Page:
Equitable Adjustment Awarded To Contractor For Defective Specification In RFI
On November 21, 2021, the Civilian Board of Contract Appeals (the “Board”) (an independent tribunal within the General Services Administration (“GSA”) that presides over contract disputes between government contractors and agencies under the Contract Disputes Act) issued a decision in Wu & Associates v. General Services Administration. Wu & Associates (“Wu”) challenged a denial by the GSA for additional funds for claimed expanded scope of work. Specifically, Wu sought additional funds to strengthen flooring in order to move heavy equipment for an elevator modernization project. GSA denied the claim, arguing that work was included in the scope of Wu’s contract and Wu alone was responsible for its means and methods in moving equipment.
In 2018, GSA awarded Wu a contract to provide construction services for the project, located at the Ted Weiss Federal Building in New York, NY. The project included providing all labor, materials, tools, and equipment to modernize ten elevators. In a pre-award Request for Information (“RFI”), a bidder requested guidance on moving heavy equipment down a 17th floor hallway as well as the type of floor protection recommended to distribute the weight. GSA responded:
This would be “Means and Methods” by the contractor. It may be a challenge but requires careful planning. On 17th floor, proper skids are required over the raised floor to distribute the load. Freight elevators can take up to 8,000 lbs. but may require distributing the load evenly on the cabs.
Post-Award, Wu submitted a change order to protect the floor in the freight elevator lobby on the 17th floor in order to move new elevator machines over it and remove the existing ones. Wu would later question GSA’s RFI response, specifically regarding the requirement for skids. In Wu’s opinion, GSA’s method was not feasible based on drawings received post-award. GSA denied the change order, stating: “Unless otherwise expressly stated in the Contract, the Contractor shall be responsible for all means and methods employed in the performance of the Contract.” GSA also cited the Site Investigations and Conditions clause at FAR 52.236-3, which requires a contractor to give prompt notice of site conditions that materially differ from those indicated in the contract.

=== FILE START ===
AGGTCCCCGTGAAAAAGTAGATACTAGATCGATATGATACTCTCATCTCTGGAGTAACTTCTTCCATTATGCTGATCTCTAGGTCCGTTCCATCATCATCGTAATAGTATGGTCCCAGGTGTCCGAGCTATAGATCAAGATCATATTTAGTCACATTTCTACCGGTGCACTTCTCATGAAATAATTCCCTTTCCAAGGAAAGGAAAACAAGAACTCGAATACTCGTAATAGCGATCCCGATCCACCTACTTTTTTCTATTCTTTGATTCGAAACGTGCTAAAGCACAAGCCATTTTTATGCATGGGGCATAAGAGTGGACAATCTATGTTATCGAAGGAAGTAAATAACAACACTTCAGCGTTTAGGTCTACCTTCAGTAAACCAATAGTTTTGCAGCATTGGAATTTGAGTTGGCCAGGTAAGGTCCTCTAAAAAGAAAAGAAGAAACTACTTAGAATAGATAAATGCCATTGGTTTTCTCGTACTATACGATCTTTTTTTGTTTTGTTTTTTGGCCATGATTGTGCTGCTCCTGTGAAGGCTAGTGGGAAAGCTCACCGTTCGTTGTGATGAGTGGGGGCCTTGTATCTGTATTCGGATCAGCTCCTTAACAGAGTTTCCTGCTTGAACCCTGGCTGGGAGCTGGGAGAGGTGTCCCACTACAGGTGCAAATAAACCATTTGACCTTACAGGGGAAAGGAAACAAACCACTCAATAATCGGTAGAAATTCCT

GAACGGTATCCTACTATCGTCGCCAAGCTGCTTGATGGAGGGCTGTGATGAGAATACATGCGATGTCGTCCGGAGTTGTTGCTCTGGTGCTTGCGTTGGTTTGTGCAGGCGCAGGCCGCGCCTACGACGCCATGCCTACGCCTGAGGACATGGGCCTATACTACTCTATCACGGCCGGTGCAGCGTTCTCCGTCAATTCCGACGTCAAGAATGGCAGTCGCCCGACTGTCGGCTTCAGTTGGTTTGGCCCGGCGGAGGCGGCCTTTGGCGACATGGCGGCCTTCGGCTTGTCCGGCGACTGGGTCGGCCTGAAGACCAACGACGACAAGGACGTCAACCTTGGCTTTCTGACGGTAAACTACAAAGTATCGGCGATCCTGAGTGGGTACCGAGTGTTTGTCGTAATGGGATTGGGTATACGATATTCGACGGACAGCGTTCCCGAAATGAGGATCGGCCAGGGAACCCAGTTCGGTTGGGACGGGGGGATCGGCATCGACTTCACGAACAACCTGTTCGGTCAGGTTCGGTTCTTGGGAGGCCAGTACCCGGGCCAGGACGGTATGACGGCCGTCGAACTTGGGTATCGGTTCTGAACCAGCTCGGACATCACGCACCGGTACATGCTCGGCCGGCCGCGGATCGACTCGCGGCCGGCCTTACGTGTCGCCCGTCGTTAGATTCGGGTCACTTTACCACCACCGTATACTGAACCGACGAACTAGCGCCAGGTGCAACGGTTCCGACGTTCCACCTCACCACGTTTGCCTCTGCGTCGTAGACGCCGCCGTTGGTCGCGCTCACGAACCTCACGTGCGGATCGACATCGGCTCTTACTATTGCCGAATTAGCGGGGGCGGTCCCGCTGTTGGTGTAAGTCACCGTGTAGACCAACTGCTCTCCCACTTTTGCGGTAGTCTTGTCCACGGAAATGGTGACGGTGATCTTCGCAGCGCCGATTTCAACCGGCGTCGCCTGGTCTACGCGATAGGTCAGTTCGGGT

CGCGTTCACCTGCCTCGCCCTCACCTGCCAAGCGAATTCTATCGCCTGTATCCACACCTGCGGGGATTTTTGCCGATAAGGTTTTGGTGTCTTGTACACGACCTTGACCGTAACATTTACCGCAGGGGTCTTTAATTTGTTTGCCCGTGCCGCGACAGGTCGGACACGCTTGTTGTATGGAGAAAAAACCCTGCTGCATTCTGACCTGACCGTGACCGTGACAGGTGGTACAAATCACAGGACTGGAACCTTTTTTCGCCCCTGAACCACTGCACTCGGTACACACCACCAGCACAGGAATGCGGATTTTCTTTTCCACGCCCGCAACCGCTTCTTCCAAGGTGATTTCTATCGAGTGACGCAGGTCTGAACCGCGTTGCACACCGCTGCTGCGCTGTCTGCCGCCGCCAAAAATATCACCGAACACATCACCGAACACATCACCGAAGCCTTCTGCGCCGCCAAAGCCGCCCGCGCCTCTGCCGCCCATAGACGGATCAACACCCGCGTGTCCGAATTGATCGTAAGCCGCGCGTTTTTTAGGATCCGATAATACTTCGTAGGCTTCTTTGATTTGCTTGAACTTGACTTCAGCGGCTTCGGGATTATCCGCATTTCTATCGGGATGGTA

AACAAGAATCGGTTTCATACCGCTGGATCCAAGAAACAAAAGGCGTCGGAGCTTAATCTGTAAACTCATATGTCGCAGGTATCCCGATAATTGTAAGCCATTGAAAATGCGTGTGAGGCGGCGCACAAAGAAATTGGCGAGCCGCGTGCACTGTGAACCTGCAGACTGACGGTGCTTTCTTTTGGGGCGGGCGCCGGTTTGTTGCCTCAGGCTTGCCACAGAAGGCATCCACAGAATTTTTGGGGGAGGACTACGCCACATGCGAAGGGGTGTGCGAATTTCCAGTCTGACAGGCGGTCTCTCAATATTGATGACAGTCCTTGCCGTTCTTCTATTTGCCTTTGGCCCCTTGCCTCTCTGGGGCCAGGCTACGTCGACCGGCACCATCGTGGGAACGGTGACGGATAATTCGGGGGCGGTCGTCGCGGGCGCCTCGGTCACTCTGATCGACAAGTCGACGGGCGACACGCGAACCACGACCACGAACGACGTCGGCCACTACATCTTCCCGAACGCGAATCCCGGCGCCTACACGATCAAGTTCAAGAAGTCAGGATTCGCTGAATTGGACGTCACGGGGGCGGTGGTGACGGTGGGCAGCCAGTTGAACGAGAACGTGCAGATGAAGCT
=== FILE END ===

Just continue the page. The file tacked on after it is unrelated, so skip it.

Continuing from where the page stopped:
Ultimately, Wu solved the floor problem by hiring a structural engineer to provide the necessary engineering to reinforce floor stanchions. Wu sought reimbursement for the cost incurred to remedy the problem.
Wu filed its appeal after the GSA denial. Both parties filed for summary judgement. Wu argued it was entitled to recover based on the Changes clause of its contract as a result of GSA’s failure to disclose vital information about the contract or, alternatively, under the theory of an implied warranty of the specifications in the contract. Wu argued GSA misrepresented the load capacity of the floor on the 17th floor, resulting in Wu incurring additional costs. Wu argued:
“In this case, the GSA was not simply silent about the load capacity of the raised floor on the 17th floor, but in fact affirmatively misrepresented that capacity. Specifically, when asked in RFI #37 about this issue, the GSA responded (without performing any engineering calculations whatsoever!) that the elevator equipment could be moved across the raised floor if skids were used to distribute the loads, and provided that there was “’careful planning.’”